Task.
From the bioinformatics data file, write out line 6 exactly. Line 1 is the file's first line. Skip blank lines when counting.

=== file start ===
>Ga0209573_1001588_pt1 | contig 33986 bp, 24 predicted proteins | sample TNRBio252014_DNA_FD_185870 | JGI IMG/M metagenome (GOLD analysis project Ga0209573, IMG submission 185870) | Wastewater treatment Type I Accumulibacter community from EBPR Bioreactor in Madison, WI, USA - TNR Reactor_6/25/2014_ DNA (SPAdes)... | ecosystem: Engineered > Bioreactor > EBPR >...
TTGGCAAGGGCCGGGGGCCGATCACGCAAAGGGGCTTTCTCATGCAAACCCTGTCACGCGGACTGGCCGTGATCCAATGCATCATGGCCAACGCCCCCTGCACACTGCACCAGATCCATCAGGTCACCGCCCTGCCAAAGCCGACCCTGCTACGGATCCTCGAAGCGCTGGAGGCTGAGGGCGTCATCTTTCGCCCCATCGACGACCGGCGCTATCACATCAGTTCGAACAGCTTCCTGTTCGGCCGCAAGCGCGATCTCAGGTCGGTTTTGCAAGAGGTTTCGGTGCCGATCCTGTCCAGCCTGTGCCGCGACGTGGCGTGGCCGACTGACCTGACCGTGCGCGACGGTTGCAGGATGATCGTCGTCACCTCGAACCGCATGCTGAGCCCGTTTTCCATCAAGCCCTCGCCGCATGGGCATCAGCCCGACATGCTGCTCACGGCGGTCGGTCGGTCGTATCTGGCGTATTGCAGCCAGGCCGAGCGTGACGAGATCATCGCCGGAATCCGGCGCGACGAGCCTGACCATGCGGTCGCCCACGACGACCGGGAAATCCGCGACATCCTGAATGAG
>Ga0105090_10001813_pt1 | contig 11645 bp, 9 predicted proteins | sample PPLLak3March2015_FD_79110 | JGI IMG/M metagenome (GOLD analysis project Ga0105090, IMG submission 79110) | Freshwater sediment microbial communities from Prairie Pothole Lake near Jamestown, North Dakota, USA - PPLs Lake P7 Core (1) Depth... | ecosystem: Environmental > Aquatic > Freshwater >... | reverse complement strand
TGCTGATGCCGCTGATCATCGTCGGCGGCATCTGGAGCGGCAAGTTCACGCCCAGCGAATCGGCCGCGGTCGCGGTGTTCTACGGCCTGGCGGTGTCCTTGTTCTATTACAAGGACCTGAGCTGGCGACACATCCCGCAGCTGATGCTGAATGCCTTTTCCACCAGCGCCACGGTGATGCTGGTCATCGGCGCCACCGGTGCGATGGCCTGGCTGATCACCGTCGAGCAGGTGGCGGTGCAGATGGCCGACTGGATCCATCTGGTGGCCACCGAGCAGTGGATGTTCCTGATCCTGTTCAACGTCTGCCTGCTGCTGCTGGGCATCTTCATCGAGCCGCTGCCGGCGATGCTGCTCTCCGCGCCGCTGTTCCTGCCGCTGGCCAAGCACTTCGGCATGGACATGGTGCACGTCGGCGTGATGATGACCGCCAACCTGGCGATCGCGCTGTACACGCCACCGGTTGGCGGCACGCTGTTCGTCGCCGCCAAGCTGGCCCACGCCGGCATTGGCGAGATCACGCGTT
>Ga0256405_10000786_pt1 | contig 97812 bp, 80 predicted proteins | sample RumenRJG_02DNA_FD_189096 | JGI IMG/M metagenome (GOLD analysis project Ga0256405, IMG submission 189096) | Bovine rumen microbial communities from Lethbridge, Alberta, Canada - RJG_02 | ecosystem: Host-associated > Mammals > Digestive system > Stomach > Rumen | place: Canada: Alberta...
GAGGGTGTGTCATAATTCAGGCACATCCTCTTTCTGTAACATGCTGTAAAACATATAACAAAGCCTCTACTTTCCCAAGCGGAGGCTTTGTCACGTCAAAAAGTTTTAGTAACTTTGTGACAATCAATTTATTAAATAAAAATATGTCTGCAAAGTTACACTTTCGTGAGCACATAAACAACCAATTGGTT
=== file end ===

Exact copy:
GAGGGTGTGTCATAATTCAGGCACATCCTCTTTCTGTAACATGCTGTAAAACATATAACAAAGCCTCTACTTTCCCAAGCGGAGGCTTTGTCACGTCAAAAAGTTTTAGTAACTTTGTGACAATCAATTTATTAAATAAAAATATGTCTGCAAAGTTACACTTTCGTGAGCACATAAACAACCAATTGGTT